CHICAGO — The Evanston City Council will likely vote early next year on whether the Illinois city should sell $116 million of pension obligation bonds to help fund a growing pension liability that contributed to Moody’s Investors Services’ move yesterday to strip the city of its top credit marks.Moody’s downgraded the affluent Chicago suburb’s $209 million of outstanding general obligation debt to Aa1 from Aaa.The bond issue is one of several strategies under consideration to help wipe out the $140 million police and fire pension fund’s unfunded liability. The current funded ratio is just 44% for the police fund and 41% for the fire fund. A $116 million bond issue would boost the funds’ ratio to 90% and generate $20 million in present-value savings to the city, according to city manager Julia Carroll.Other options include boosting the funds’ equity investments to the state cap of 45%, and placing a referendum on the February ballot asking voters to decide whether to raise the real estate transfer tax to $6 per $1,000 from the current level of $5 per $1,000. Part of that new revenue would go toward the pension funds, Carroll said.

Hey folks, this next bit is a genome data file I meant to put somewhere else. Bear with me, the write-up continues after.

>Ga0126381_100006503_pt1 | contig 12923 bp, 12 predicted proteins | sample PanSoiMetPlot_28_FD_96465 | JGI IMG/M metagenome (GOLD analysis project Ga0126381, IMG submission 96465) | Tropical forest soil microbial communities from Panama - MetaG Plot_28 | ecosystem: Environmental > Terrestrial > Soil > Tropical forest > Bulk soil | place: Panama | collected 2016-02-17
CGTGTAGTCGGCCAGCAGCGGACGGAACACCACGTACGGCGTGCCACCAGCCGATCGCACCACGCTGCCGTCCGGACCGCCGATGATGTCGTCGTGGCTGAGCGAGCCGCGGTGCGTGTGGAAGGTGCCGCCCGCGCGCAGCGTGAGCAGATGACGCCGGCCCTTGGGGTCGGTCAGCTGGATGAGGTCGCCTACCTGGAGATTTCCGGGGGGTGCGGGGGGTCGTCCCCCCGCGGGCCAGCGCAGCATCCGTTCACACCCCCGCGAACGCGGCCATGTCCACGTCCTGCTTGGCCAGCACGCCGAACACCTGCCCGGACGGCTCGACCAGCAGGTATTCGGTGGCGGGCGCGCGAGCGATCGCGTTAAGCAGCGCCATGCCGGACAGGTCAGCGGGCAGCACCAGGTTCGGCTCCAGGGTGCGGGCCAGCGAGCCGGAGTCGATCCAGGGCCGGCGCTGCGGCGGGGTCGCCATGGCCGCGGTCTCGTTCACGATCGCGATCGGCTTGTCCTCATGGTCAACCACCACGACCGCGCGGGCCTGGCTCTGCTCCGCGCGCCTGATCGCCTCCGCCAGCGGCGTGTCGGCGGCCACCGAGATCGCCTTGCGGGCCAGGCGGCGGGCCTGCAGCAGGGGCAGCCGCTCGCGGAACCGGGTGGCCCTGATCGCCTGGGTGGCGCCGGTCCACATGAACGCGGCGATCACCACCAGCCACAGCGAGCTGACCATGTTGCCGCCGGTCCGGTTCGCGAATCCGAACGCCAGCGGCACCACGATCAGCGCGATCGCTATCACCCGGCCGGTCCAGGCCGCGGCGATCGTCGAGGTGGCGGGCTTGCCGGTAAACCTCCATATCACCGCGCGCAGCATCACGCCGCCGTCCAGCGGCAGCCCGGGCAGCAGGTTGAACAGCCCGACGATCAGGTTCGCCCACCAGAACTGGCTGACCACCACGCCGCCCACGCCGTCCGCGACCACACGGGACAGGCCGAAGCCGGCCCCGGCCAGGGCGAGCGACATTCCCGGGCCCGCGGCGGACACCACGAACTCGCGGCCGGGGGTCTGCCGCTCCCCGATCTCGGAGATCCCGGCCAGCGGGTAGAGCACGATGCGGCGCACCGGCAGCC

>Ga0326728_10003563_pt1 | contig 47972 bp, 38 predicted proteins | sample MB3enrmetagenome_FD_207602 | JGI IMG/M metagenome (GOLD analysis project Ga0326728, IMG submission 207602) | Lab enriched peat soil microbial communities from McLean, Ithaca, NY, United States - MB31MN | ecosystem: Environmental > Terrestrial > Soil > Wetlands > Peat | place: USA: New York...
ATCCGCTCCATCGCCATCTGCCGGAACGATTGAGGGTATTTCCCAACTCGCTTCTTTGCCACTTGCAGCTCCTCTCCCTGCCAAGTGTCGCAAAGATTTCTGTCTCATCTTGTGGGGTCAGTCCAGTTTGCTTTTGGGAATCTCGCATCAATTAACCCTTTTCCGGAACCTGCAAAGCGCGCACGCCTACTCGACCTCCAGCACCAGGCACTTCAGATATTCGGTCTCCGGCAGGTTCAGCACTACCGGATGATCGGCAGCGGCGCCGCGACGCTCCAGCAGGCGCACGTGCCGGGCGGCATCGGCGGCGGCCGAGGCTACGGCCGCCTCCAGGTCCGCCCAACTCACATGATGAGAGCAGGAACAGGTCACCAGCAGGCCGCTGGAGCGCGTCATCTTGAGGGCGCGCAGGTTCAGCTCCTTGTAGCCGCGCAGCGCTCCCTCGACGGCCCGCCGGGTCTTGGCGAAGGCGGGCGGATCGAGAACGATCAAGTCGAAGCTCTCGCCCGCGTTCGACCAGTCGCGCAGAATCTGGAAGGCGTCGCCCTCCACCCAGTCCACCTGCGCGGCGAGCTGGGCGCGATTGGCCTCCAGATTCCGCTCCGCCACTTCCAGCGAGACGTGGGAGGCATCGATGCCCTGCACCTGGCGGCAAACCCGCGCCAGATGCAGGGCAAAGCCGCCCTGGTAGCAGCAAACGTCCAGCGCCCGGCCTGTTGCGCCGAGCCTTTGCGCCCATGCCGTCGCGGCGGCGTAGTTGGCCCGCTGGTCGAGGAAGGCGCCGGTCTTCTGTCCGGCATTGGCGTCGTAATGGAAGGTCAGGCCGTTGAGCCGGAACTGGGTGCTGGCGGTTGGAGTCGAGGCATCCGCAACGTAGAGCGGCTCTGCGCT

“We are continuing to work with our City Council on exploring the options that we have to address the pension funding issue,” Carroll said. “Obviously we’re disappointed that Moody’s would downgrade us, but I think we’ve been working hard to address their concerns.” It’s unclear when the council would vote on the bond issue, but Carroll said she hopes to see a transaction completed within the first quarter of 2008. The city has not yet chosen an underwriter. In 2006, Evanston contributed about $8 million to the funds, while in 2008 that figure will increase to $12.1 million, and in 2009 to $12.6 million to meet the annual actuarial-based contribution level, said finance director Matthew A. Grady 3d.A pension obligation bond issue would increase the city’s already high debt burden, noted Moody’s analyst Shawn O’Leary. Evanston’s current direct debt burden of 2.9% — well above the national median direct debt burden for triple-A rated cities of 0.8% — contributed to the rating change. The agency cited high debt levels and the unfunded pension liability in its downgrade.Under the proposed bond issue the debt burden could grow to 3.8%, but the city’s history of retiring nearly 80% of its outstanding principal within 10 years allows for manageable future debt borrowing, O’Leary wrote.Despite its pension liability and the higher-than-average debt burden, Evanston enjoys a strong and diverse tax base, the prestige of Northwestern University, and a location along the north shore of Lake Michigan next to Chicago, and is likely to remain a “very healthy credit,” O’Leary wrote. At the lower rating, the agency assigned a stable outlook. The credit had carried a negative outlook since late 2006.City managers plan to submit the proposed 2008 budget by the end of December. The budget will likely be balanced through a combination of cuts and tax and fee increases, including a property tax increase, Carroll said. The City Council has until Feb. 28 to approve a final budget.Evanston still carries a AAA with a stable outlook from Fitch Ratings. Standard & Poor’s doesn’t rate the credit.